Users often need to pull out the center of a target's coordinate and pass that to manufacturing equipment. For purposes of distortion correction one has to collect a number of targets and their centers
Identifying a target's center can be difficult if it is drawn in a way where there is no vertex or edge intersection to snap to. This is very common when the GDSII data is generated for IC packages or other non-chip layouts.
To address this we've created the target acquisition plug-in. While we built this for a distortion correction application it is useful wherever one needs to acquire coordinates of target objects.
How it WorksThere are two modes to select the desired coordinate:
This mode snaps to the nearest boundary or path vertex. It is useful when a vertex is located at the center of your target.
This mode first performs a boolean to build a "boundary" around the selected cursor point. Once it builds the boundary it finds the centroid of that boundary. This enables it to find centers for a large range of shapes used in targets.
How Snap to Centroid Works
Since the centroid of our target can contain "edges" from more than one boundary or path the algorithm first performs a union operation on all the polygons within a specified distance of the selection point.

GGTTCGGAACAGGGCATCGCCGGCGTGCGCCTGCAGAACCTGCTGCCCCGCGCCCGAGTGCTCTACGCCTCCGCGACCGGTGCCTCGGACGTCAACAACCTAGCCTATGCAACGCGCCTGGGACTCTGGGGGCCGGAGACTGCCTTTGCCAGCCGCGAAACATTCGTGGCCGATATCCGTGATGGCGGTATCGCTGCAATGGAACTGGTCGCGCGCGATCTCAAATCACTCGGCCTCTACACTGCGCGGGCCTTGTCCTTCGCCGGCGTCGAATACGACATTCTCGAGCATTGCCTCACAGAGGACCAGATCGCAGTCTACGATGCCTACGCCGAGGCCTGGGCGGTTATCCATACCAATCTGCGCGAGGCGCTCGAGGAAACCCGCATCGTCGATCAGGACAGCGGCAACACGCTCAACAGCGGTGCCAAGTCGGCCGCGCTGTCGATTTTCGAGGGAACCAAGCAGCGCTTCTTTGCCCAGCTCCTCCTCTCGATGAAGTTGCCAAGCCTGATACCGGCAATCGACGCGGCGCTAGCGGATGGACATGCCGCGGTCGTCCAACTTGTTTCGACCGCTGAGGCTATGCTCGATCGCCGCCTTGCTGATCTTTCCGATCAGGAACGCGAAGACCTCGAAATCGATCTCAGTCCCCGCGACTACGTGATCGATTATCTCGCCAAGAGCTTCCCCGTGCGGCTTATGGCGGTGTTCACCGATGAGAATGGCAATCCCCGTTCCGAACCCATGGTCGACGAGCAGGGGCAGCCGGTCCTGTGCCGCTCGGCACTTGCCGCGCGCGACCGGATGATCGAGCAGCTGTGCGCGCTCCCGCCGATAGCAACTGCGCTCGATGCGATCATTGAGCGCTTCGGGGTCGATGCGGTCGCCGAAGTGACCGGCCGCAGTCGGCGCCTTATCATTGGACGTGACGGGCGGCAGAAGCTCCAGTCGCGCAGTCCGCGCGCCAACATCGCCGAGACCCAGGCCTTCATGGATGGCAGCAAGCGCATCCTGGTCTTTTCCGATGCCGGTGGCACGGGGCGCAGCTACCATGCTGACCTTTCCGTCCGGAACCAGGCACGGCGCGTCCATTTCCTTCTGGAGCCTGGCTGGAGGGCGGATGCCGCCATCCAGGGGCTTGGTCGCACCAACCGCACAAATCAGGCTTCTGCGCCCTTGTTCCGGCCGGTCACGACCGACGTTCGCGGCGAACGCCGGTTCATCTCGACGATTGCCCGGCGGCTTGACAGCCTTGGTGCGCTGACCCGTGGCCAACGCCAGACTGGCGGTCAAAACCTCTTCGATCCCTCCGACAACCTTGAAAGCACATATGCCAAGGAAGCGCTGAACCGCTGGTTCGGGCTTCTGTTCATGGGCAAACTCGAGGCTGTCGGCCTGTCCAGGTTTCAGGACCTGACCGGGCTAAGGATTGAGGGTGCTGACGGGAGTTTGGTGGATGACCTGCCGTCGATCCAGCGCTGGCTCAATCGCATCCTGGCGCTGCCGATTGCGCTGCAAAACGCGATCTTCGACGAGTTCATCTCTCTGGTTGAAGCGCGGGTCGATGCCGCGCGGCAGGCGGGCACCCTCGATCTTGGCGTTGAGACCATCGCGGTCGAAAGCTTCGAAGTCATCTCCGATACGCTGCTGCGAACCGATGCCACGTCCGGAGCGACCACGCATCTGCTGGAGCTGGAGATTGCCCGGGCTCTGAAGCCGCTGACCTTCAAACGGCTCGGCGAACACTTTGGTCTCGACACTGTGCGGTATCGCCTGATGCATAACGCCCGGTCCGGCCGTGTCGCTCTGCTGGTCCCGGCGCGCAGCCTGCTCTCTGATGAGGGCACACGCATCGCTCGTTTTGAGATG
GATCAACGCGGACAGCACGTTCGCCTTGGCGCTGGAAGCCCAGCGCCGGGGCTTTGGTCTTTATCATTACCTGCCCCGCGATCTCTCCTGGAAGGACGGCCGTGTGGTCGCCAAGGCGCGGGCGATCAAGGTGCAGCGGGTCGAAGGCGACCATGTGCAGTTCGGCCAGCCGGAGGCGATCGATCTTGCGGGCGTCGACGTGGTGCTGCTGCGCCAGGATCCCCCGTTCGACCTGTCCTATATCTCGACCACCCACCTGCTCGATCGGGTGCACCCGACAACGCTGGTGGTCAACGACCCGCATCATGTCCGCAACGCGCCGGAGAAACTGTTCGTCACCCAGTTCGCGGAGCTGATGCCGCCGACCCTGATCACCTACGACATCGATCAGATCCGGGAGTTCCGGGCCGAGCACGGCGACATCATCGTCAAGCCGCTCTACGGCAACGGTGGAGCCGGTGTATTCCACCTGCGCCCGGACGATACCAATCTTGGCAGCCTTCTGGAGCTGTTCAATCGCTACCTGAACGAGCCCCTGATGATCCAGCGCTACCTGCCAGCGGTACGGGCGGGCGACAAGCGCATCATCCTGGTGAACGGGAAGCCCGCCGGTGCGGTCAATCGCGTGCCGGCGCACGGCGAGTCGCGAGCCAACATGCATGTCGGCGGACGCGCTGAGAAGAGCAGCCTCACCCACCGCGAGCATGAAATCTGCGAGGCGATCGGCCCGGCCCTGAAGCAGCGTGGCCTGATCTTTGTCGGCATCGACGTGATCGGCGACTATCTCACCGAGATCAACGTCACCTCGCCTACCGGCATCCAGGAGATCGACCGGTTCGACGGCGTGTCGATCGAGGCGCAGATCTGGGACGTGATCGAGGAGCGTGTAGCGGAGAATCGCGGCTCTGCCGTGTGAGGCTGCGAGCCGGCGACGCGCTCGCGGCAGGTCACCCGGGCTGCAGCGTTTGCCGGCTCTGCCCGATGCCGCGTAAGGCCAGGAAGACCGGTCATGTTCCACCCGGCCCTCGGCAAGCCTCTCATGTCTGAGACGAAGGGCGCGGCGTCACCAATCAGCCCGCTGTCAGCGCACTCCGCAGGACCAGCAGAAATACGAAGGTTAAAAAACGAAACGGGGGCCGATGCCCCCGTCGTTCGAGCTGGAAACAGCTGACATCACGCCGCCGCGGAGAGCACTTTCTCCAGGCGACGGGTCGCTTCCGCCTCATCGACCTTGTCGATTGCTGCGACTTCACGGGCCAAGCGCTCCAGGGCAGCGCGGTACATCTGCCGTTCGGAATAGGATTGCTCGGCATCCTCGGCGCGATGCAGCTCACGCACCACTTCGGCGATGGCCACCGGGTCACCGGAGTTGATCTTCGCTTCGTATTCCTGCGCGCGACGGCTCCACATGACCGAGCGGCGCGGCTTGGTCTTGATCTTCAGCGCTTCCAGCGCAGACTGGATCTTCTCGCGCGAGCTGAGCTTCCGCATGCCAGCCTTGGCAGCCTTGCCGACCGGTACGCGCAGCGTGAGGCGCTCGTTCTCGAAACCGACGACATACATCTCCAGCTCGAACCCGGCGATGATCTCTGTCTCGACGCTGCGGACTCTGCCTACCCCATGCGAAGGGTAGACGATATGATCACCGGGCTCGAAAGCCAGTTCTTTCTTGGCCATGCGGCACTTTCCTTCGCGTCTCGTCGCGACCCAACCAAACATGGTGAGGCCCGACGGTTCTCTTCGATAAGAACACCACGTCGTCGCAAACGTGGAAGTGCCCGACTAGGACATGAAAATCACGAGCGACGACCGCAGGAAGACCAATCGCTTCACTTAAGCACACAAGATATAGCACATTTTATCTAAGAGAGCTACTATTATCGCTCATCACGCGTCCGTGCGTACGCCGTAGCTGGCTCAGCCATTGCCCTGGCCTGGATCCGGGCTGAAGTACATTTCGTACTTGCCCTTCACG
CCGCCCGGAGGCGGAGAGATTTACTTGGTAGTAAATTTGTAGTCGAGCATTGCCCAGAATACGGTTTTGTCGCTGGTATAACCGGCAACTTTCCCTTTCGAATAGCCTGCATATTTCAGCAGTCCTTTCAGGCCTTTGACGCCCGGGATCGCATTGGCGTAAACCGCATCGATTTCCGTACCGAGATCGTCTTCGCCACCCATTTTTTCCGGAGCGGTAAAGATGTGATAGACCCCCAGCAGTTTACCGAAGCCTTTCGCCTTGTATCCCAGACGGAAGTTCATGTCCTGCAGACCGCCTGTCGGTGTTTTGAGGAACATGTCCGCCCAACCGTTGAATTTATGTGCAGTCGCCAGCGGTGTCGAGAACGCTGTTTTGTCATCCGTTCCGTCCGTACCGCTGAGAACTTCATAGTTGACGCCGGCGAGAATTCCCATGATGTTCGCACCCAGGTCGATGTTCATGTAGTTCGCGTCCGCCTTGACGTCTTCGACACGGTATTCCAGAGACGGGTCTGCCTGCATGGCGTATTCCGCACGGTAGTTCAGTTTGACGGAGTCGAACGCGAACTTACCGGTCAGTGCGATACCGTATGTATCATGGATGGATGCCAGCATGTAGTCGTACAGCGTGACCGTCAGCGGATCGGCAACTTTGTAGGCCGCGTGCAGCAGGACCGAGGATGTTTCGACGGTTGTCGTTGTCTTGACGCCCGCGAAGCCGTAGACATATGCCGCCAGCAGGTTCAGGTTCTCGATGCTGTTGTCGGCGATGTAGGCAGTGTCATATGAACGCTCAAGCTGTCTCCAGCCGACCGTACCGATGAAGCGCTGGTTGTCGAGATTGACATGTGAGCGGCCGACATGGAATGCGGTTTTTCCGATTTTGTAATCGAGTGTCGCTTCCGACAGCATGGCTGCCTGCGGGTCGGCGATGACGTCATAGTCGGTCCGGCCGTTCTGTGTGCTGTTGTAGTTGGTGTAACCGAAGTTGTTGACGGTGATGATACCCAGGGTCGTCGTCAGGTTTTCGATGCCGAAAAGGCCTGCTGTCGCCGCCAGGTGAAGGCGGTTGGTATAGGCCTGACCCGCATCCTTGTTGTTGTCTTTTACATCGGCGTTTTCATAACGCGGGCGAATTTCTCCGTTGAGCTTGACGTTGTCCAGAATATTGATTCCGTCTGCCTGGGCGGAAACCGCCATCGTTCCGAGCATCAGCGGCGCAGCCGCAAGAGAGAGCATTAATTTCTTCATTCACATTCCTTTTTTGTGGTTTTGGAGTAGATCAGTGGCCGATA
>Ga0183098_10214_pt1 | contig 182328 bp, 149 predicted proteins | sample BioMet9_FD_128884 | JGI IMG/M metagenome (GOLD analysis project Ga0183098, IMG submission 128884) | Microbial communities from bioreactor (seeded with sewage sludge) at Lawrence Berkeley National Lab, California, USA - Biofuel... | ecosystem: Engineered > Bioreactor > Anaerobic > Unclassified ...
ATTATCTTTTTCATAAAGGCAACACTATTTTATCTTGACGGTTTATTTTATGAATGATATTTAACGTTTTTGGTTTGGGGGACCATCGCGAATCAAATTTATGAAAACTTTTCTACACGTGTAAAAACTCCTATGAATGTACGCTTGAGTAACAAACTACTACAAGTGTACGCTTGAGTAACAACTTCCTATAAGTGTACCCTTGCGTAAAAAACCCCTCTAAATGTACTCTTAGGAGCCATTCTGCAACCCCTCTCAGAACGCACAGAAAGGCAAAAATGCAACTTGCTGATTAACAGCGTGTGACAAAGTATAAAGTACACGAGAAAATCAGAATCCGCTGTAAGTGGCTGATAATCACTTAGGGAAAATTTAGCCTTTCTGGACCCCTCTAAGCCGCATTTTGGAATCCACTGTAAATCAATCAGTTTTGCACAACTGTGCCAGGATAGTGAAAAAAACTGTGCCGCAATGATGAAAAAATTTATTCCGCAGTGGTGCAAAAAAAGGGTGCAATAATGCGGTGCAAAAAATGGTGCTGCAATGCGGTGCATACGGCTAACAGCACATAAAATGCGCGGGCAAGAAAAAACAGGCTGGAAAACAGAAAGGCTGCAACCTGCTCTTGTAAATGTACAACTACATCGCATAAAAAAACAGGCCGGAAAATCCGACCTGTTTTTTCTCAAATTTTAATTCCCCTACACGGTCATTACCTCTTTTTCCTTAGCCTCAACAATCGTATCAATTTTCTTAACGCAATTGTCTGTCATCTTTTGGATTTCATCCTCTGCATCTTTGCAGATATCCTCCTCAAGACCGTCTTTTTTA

Once that is complete the plug-in can then identify the edges that form a closed loop around the selected point. The centroid calculation is made and the center coordinate is returned.
Effect of Display Area
Because the centroid snap must do a complex boolean computation and then find the surrounding boundary, the user should be zoomed in so that a reasonable number of polygons are in the field of view.
If after clicking Pick Point (in centroid mode) there is a long delay it is normally due to the field of view being too large.
left - field of view is too large. right - field of view is just right to quickly find the centroid.
Can't Find Centroid of Certain Targets
There are certain targets that are "connected" into the rest of the ground or power plane (generally for purposes of plating) that don't form small tight boundaries. In this case, though the eye can detect the center, the algorithm does not.
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